Maybe the Krauts are onto something

As Europe struggle with their debt laden economies and things become tighter and tighter, perhaps it is time to look at some real solutions.

Gerhard Schröder is an unlikely poster boy for the British Conservatives, but the story of how he transformed the German economy 10 years ago is being studied with much interest in the Treasury. Gordon Brown spent most of the past decade mocking the Germans, contrasting their economic performance with our own growth, which we now know to have been a debt-fuelled illusion. As Warren Buffett observed, when the tide goes out you learn who’s been swimming naked. Britain stands exposed as the Prince Harry of the global economy, while Germany celebrates unemployment near record lows.

So George Osborne is studying what Germany got right. There is special focus on “mini-jobs”, contracts that allow a worker to earn 400 euros a month tax-free on the condition that they can be sacked at any moment. Germans can have as many such jobs as they like, but only one with the same employer. The official figures show that, within a year of their introduction, there were 500,000 more part-time jobs, with a good record of leading to full-time employment. Youth unemployment was indeed halved. None of this was pain-free – protesters lined the streets, complaining about deregulation and denouncing “devil jobs”. It was, for Schröder, a battle worth fighting and winning.

I can imagine the howls of outrage from Labour and their assorted union paymasters if “devil jobs” were introduced here. But given the state of our economy and the numbers of unemployed shouldn’t we give it a crack?

When Schröder faced the same choice he hired a director of Volkswagen, Peter Hartz, to design the biggest shake-up of German employment law in a generation. The report, when delivered, was carefully thought through – but the genius lay in its presentation. It was not a bloodless, wonkish work but a cri de coeur, presented as if it were Germany’s version of the Beveridge Report. The aim was to vanquish the giant evil of idleness through supply‑side reform. The report was launched to great fanfare: Hartz handed it on a computer disc to Schröder and declared that the future of two million unemployed Germans was at stake.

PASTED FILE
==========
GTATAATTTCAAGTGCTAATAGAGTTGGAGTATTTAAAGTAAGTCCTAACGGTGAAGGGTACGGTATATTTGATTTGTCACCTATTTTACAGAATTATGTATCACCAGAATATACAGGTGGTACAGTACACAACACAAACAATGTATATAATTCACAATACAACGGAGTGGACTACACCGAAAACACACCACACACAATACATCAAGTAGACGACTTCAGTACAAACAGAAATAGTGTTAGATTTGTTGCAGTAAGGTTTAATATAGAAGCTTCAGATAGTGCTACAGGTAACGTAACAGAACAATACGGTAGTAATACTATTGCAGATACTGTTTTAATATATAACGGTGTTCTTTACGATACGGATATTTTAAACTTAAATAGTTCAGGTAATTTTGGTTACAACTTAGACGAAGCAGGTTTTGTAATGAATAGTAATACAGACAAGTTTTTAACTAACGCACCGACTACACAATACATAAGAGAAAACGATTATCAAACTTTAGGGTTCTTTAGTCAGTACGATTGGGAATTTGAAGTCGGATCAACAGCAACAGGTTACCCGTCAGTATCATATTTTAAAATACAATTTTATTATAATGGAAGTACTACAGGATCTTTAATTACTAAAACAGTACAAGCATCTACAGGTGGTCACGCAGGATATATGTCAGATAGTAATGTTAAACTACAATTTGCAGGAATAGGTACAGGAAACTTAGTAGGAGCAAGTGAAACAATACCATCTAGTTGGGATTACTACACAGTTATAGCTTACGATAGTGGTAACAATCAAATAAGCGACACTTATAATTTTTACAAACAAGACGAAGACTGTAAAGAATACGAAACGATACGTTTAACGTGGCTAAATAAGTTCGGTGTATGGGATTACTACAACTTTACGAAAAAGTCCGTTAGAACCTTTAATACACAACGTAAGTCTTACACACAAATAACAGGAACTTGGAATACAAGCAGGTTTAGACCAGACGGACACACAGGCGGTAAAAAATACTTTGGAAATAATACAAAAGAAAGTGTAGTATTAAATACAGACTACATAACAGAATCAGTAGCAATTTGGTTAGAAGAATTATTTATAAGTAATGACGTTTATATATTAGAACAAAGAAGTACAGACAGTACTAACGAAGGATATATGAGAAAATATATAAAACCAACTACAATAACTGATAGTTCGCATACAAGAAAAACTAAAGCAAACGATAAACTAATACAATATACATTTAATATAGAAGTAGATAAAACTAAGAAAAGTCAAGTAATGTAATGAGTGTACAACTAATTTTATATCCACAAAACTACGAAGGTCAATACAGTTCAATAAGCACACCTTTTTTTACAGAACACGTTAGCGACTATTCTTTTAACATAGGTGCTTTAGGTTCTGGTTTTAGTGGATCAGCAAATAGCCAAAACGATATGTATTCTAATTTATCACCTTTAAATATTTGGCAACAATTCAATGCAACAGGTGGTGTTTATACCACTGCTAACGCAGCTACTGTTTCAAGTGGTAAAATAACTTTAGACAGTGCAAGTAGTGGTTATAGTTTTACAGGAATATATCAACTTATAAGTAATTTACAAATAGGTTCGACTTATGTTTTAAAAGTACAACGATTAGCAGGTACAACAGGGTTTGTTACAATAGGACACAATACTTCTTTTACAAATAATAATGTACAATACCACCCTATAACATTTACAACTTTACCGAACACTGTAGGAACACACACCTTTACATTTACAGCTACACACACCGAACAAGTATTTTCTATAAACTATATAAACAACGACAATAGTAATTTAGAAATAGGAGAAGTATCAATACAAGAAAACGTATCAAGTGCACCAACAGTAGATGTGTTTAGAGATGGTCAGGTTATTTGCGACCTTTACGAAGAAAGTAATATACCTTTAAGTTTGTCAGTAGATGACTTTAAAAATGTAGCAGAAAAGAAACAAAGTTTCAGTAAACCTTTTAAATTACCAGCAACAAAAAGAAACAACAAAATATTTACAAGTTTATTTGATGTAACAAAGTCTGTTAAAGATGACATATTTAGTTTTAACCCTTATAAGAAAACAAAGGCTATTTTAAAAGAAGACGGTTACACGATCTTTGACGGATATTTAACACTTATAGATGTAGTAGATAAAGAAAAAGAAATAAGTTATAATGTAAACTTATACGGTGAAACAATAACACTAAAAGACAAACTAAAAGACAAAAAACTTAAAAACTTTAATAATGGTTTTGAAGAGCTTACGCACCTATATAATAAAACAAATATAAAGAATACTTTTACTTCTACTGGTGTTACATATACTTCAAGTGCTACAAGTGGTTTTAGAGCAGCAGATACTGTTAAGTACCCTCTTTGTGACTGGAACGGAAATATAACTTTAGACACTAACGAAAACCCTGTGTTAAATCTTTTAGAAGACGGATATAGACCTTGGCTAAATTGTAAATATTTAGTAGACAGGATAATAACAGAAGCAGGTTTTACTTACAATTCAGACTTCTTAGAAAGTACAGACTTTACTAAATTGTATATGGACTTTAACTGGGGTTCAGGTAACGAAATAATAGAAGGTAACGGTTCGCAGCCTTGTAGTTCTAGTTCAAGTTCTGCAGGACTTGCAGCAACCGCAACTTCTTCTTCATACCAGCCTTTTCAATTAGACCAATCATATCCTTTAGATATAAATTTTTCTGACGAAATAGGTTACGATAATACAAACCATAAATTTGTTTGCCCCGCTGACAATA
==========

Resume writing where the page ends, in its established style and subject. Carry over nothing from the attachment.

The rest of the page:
The most powerful insight of the Hartz reforms was that Germany’s real problem wasn’t the supply of jobs but producing a supply of willing workers. The federal government could borrow all it wanted, but resurfacing the autobahns wouldn’t have much effect if it couldn’t find enough Germans to do the work. Better to cut taxes on low-paid work and create a proper incentive for people to take the jobs that were actually going. Asking if this applies in Britain is like asking if Newton’s Laws apply here. The world over, the more work pays, the more people will want to work.

Labour and the Greens will claim this means raising the minimum wage…it does not. It is about removing barriers to employment through tax incentives. Many of these people currently are net tax takers, we need to transition them, through work to net tax payers.


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  • maninblack

    I think that is fantastic idea!!
    Unfortunatly it would bring howls of outrage from the left about the ‘poor unfortunate workers’.

  • Johnboy

    So it’s true then.
    “Zey are, zey are, zey are ze master race!”

  • le sphincter

    You would have though the free enterprise Nationals would have seen the Christchurch earthquakes as such an oppotunity, more choice , more markets, less regulation……

    but what have we seen, a new government department, forcing of people from their homes, and a bigger bailout of an insurance company than was General Motors ( per capita).

    We got crony – state capitalism on a grand scale…more nanny state not less……

    And you know what …we have got German efficiency in demolition….its tuesday so its your turn…. and greek efficiency on the rebuilding…. nothing , nada , zilich

  • Balanced View

    Very interesting.
    Targeting large corporates for a fairer share of tax and wealth distribution could be another way to improve our overall economy.

  • 2ndAmendment

    Labour and the Greens will claim this means raising the minimum wage…it does not

    But why the fuck not? The “so-called” minimum wage is clearly just yet another piece of government bureaucracy & nanny-statism that we can no longer afford. It’s not even a minim – that’s set by the dole/DPB/super/wff/ etc etc etc. NZ needs to abolish the lot

    But you missed the real problem with this- tax-free money for bludgers. For fucks sake not only does this mad proposal let losers, takers, wffers & bludgers earn more they don’t have to pay tax. Hell most bludgers are doing currently illegal “cash jobs” under the counter anyway. This just legitimates a leftist rort